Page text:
Wimpey Sealab
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s.s Liverpool Packet

t.s.s Markland

s.s Margaret Bowater

s.s Sarah Bowater

s.s Nicolas Bowater

m.s Elizabeth Bowater

m.s Constance Bowater

m.s Alice Bowater

m.s Gladys Bowater

m.s Phyllis Bowater

m.s Nina Bowater

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m.s Norskald visit Esjberg 2003

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After her intial conversion Wimpey Sealab went back to the shipyard to have a larger drill rig fitted as can be seen in the photograph on the left. No3 Hold was converted into a second engineroom with two large Mirless generator sets installed.Labratories were built just aft of No1 hold and No3 hatchcover was covered with engineroom updrafts and companionways to the crews quarters aft. There was even a helipad on the roof of the crews accommadation.
Wimpey Sealab by Alex Duncan courtesy of SHIPSEARCH(Marine)
Crew Contacted
Alan Stewart

" "

Gordon Fyvie

Keith Roberts

Brian Dubois

Richard Rea

Chief Officer

Master

Catering

Radio Officer

Electrician

Radio Officer

1972/73

1974/79

1976

1975

1970`s

1977

Keith Roberts sent me a very informative e-mail that I think is worth reproducing in full:

I was airlifted by helicopter from Plymouth Airport and landed on the Wimpey Sealabin the English Channel at position 49deg.43mins.North 04deg 16mins West on the 18th July 1975. At the time the Wimpwy Sealab was chartered by the French Government and we were drilling bore holes and taking hundreds of core samples below the seabed and transmitting all the scentific information to various authorites ashore.We did not stay in the same position, at times we were drilling bore holes in the Bay of Biscay and at other times we were drilling and taking samples up and down the English Channel.

The Wimpey Sealab was fitted with a dynamic positioning system(which I believe was quite an early version because the GPS computer on the bridge was quite a massive machine with revolving tapes)not like the modern minature types. The vessel was fitted with 4 thrusters to keep her in position controlled by the GPS computer and also a tight wire system which also helped to keep her in a fixed position when drilling.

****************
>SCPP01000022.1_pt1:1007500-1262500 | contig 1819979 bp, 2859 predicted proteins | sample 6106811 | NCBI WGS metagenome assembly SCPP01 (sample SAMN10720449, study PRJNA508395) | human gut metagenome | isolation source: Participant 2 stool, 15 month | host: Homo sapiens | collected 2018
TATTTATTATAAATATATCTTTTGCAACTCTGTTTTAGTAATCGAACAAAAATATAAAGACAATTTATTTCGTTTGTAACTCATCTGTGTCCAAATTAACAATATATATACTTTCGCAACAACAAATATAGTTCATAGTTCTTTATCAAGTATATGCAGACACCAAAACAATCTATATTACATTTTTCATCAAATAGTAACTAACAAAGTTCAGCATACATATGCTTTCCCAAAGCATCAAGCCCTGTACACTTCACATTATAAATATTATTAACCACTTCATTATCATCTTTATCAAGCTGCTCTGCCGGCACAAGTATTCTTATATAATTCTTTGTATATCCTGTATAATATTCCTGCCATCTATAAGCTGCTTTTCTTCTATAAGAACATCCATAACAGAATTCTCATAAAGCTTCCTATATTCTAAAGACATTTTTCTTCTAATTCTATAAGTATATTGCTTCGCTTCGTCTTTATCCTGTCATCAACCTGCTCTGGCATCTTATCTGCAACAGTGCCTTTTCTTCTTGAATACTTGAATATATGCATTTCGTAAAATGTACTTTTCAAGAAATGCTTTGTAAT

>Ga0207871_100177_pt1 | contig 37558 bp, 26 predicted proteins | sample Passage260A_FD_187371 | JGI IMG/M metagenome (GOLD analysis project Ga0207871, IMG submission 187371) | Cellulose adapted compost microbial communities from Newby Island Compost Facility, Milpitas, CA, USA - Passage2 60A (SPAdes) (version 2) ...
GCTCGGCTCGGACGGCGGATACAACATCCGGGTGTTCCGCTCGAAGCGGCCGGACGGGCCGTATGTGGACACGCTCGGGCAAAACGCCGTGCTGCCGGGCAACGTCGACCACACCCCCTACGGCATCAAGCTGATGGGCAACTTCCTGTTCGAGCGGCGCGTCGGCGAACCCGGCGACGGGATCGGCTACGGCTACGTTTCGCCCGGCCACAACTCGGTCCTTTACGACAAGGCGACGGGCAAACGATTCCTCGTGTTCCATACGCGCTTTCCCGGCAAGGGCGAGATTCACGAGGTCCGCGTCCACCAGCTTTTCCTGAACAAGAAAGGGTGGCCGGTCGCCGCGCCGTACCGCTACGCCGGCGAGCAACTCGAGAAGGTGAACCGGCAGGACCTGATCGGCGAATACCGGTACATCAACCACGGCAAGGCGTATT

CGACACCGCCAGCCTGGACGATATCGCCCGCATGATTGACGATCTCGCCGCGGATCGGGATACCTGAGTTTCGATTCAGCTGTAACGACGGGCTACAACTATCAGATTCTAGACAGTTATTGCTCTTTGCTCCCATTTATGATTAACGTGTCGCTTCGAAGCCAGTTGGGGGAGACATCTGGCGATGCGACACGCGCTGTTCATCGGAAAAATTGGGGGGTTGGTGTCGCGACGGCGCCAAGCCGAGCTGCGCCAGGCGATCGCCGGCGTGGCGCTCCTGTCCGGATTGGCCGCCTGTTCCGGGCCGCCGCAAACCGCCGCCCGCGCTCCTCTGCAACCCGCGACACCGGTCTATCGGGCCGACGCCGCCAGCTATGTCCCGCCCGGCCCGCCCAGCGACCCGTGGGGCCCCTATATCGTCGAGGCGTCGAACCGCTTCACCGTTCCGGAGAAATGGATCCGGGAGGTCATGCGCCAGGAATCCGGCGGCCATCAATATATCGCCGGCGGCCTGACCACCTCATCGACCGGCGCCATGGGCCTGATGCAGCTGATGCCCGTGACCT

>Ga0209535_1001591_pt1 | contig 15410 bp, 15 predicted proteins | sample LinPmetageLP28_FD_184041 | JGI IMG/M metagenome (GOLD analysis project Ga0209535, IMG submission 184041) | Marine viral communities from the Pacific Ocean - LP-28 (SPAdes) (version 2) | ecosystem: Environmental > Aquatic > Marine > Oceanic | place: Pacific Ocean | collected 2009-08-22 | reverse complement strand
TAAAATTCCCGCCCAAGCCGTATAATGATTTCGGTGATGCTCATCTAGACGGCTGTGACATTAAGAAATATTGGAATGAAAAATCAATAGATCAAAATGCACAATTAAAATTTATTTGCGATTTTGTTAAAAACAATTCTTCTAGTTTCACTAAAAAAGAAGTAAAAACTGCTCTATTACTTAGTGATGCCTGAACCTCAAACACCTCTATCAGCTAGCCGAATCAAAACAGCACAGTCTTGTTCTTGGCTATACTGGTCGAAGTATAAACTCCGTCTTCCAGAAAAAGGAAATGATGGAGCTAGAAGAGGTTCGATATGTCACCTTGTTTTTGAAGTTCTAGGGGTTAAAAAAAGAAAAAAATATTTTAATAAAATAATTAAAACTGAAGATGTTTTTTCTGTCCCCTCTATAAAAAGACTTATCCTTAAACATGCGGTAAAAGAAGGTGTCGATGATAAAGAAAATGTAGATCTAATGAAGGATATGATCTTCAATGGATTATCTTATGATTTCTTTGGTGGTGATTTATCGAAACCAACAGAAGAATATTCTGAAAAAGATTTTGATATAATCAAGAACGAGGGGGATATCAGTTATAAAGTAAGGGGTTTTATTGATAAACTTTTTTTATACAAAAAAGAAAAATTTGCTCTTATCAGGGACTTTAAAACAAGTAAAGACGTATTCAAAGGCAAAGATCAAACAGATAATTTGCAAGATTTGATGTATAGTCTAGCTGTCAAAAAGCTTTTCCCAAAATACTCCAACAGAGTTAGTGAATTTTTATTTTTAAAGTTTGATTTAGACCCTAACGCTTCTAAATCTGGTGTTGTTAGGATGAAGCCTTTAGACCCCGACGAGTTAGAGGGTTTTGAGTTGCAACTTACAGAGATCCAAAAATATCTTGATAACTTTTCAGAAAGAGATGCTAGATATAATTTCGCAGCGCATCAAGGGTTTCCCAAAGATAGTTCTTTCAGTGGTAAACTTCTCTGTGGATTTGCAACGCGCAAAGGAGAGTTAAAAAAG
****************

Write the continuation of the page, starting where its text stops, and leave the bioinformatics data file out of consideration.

It was quite a noisy vessel and a dangerous one as well, for example quite often the vessel would be drilling inside a busy sea lane in the English Channel, sometimes it would be very poor visibility with fog etc, all the navigation warningsregarding the Wimpey Sealabs operations would be broadcast via Landsend Radio, Niton Radio, Portishead Radio and most other coastal radio stations but other ships would cut in too close to us and some times nearly collide, but what qute often happened was that the wash off the ships passing too close would upset the dynamic positioning system and cause the Wimpey Sealab to be pushed off station, breaking drilling rods and causing expensive damage. Also when the weather was poor in the English Channel which it usually was it was mandatory to sound the vessels whistle at regular intervals this could be day and night making it difficult to sleep.

There were 60 odd crew onboard which included scientists, drillers and other bods including a French Government offical. There was only one of me however and I was kept busy throughout the day and late into the evening.

One of the thrusters got damaged whilst drilling in the Channel and the Sealab had to make an emergency call into Southampton for repairs and that is were I departed to take some shore leave. I do not remember who took over my duties but not long after the Wimpey Sealab was sent down to South America off the Brazilian coast.

Wimpey Sealab was sold to Coe Metcalf Shipping Ltd, Liverpool and renamed Pholas, this was in 1980.
Below is a scan of a promotional pack from Wimpey Marine that I have,it shows all the equipment the ship carried for its soil sampling and survey work.